Zimbabwean farmers cultivate 138,000ha of maize under scheme
Farmers under the Pfumvudza programme have so far cultivated 138,000 hectares of maize with the early crop at tasseling stage, as the 2020/21 planting season advances.
This, however, did not meet the proposed 216,000 hectares target that was set for the scheme. Although more farmers are said to be cultivating, even as the rains delay.
Pfumvudza adopts conservation farming techniques, utilisation of small pieces of land as well as the application of good agronomic practices for higher returns.
The concept which has been applied to maize, traditional grains and soya beans farming aims at commercialising smallholder agriculture.
Speaking on the development, Deputy Director, Agricultural Technical and Extension Services (Agritex), Mrs. Kundai Makuku, revealed that as of December 25, about 138,200 hectares of land had been put under maize and most farmers were still planting.
According to her, since planting inception as at early October, some farmers had challenges with the germination due to dry conditions during that period.
“Generally, the crop is good although some areas are showing signs of leaching due to incessant rains. Maize stages are from germination to tasseling. The crop planted in October is at an advanced stage.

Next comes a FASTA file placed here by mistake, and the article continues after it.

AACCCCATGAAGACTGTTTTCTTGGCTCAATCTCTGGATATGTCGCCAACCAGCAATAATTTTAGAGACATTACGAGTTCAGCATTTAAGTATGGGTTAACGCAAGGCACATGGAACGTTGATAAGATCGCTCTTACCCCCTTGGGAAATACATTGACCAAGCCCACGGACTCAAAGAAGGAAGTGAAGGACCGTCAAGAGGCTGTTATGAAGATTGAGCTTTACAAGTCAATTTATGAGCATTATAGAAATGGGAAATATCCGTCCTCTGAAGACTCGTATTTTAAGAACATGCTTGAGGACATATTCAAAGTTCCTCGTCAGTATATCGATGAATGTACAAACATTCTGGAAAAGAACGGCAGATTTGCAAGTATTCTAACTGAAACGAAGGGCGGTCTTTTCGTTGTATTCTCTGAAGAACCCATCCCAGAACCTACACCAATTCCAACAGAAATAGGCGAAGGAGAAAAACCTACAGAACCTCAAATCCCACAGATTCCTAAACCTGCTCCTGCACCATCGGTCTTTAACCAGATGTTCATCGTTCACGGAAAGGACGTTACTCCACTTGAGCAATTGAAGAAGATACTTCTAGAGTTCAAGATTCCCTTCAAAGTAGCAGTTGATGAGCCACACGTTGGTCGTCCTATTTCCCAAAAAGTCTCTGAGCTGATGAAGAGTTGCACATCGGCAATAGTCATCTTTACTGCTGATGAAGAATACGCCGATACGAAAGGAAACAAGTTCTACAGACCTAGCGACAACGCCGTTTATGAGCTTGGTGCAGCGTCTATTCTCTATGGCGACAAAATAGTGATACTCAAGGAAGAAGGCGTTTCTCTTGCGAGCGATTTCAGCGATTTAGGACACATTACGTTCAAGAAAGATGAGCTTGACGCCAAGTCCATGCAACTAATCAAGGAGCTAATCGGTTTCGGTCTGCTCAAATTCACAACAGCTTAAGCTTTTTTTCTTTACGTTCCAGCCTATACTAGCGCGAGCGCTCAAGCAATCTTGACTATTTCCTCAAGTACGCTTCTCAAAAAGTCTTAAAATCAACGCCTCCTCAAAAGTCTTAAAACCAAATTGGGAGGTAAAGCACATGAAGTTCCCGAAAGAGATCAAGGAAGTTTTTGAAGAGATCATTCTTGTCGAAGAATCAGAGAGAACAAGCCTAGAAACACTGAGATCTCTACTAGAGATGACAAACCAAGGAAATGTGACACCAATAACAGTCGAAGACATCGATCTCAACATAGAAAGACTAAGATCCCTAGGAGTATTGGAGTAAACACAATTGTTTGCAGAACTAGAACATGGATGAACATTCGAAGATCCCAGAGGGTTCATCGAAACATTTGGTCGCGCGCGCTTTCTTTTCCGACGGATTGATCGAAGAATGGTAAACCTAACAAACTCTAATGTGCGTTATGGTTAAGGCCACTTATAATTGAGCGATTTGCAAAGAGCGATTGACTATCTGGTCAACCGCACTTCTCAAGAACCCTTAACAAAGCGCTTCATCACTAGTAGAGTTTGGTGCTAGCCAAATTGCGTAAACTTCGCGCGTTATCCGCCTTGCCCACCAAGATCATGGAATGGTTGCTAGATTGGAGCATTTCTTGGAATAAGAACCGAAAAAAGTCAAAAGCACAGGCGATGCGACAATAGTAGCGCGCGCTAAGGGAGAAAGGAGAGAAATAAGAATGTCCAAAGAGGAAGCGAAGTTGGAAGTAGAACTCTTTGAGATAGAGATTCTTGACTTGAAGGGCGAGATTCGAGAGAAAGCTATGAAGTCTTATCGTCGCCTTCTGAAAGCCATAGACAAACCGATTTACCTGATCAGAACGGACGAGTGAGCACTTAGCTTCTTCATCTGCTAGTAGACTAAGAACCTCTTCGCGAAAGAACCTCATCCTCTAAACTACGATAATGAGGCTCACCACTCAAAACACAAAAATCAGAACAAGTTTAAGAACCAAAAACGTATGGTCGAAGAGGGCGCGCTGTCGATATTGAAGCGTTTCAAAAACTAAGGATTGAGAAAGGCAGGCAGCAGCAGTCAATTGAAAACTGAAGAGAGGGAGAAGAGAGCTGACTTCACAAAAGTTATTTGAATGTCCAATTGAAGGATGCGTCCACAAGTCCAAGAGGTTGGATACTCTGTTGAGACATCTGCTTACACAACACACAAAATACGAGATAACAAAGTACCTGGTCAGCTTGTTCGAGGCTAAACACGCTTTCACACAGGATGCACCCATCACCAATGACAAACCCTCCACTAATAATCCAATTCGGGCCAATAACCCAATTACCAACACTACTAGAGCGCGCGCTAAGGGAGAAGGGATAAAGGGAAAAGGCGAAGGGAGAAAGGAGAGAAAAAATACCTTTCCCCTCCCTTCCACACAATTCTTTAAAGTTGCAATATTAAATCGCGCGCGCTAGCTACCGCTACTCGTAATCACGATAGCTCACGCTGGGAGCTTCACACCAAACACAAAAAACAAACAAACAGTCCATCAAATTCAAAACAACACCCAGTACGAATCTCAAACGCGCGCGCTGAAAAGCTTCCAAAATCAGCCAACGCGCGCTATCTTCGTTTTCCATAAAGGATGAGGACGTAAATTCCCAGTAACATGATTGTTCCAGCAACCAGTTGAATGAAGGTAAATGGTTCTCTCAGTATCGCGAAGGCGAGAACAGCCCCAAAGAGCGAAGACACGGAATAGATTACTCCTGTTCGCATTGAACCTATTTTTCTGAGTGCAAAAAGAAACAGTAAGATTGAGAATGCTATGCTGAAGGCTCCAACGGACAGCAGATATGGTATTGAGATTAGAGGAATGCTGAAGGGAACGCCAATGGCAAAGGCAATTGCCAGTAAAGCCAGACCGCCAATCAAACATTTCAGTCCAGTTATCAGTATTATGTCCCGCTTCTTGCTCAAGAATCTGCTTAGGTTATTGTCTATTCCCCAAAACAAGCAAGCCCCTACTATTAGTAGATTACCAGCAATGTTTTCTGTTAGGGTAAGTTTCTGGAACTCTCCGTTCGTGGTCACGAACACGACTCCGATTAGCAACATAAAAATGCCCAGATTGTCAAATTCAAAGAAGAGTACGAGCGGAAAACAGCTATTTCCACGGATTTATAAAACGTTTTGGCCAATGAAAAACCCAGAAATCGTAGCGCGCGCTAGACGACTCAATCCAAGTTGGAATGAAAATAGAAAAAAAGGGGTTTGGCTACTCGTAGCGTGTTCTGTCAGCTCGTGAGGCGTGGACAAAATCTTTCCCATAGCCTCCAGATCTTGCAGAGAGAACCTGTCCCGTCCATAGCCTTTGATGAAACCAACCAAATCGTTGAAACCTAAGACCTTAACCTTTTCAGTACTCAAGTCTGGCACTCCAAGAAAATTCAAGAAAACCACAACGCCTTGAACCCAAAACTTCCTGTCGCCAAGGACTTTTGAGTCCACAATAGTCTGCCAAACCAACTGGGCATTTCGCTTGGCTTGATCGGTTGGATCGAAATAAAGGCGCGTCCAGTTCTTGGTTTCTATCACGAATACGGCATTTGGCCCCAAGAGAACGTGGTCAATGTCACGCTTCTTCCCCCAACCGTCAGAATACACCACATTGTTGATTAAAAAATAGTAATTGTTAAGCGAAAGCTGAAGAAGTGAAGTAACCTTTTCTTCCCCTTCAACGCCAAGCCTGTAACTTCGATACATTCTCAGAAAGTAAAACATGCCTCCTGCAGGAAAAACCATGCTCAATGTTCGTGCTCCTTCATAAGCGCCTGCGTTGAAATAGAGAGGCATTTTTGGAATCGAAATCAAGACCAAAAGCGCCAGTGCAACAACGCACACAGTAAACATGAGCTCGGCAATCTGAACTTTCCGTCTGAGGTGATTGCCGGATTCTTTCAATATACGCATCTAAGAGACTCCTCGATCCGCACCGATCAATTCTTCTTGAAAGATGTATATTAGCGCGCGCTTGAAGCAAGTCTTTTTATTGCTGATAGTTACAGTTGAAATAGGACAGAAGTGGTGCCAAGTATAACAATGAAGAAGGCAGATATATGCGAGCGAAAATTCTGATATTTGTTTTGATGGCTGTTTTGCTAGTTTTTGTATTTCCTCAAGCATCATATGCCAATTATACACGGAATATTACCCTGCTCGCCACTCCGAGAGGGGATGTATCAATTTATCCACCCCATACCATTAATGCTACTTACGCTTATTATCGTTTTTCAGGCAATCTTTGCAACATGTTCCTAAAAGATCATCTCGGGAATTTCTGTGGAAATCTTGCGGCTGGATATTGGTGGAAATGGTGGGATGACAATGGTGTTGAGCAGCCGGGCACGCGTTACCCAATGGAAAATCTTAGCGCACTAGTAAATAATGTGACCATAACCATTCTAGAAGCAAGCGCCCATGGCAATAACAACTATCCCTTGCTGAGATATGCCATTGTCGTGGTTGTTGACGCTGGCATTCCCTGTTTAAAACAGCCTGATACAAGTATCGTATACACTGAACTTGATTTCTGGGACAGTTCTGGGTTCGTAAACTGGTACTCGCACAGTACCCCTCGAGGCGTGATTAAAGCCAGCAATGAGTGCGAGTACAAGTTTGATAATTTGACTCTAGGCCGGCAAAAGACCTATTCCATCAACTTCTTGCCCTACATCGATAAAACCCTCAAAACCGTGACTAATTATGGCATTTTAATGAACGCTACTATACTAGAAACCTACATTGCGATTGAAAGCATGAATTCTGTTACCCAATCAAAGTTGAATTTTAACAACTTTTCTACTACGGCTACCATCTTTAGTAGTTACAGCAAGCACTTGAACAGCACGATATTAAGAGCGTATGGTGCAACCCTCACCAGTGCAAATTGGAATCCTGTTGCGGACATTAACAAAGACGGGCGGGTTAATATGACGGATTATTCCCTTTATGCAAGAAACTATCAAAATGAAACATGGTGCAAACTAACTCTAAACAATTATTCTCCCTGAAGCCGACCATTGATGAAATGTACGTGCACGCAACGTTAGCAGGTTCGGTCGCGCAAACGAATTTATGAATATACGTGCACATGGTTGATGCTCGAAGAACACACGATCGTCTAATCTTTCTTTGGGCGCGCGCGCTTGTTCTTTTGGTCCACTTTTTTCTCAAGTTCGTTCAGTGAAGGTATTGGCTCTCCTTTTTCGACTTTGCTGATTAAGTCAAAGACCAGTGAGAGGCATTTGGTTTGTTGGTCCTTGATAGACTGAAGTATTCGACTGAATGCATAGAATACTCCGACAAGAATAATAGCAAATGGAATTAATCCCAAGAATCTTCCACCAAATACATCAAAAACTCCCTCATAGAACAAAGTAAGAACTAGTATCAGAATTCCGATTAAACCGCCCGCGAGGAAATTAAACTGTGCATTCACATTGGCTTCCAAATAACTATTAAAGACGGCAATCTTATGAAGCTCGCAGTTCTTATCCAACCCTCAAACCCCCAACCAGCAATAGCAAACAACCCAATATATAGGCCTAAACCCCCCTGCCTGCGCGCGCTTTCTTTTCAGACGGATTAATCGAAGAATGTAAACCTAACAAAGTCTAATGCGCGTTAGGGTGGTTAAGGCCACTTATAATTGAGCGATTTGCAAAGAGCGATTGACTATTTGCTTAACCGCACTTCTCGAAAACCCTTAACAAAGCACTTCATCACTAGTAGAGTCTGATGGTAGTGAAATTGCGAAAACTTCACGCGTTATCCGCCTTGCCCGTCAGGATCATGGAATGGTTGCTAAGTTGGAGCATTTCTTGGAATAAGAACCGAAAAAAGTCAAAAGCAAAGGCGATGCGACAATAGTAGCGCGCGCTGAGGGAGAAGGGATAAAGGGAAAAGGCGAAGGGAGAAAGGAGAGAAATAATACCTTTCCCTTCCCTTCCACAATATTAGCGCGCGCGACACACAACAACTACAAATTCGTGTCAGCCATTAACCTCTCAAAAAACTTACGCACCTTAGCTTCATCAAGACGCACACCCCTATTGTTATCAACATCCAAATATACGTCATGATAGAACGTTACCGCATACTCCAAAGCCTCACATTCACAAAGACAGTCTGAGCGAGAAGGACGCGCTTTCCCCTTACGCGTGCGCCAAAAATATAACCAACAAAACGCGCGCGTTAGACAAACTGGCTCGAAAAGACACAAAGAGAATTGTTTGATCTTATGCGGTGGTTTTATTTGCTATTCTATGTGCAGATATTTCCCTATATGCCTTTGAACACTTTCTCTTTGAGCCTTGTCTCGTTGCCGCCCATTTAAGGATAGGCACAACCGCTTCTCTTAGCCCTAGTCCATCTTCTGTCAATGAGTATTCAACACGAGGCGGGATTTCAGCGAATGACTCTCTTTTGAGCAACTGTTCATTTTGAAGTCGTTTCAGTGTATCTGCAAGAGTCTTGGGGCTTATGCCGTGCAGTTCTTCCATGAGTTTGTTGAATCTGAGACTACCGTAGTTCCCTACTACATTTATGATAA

“There have been some cases of fall armyworm but farmers have managed to control the pest. Farmers are now alert and always scouting their crop (for pests).
“They also have chemicals in stock while others are using traditional remedies to control the pest,” she said.
“Farmers continue to plant although some operations have been delayed by continuous rains. Planting is underway,” she said.
Mrs. Makuku further stated that there is an urgent need for top dressing fertilisers because of the rains.
She revealed that some of the farmers had done land preparations but were delayed as there was a need to weed before planting.
Meanwhile, the government has adopted the Agriculture Recovery Plan to boost food production and reduce dependency on importation.
The Ministry of Lands, Agriculture and Rural Resettlement came up with several interventions such as the Pfumvudza, Intwasa, to foster productivity and enhance food security.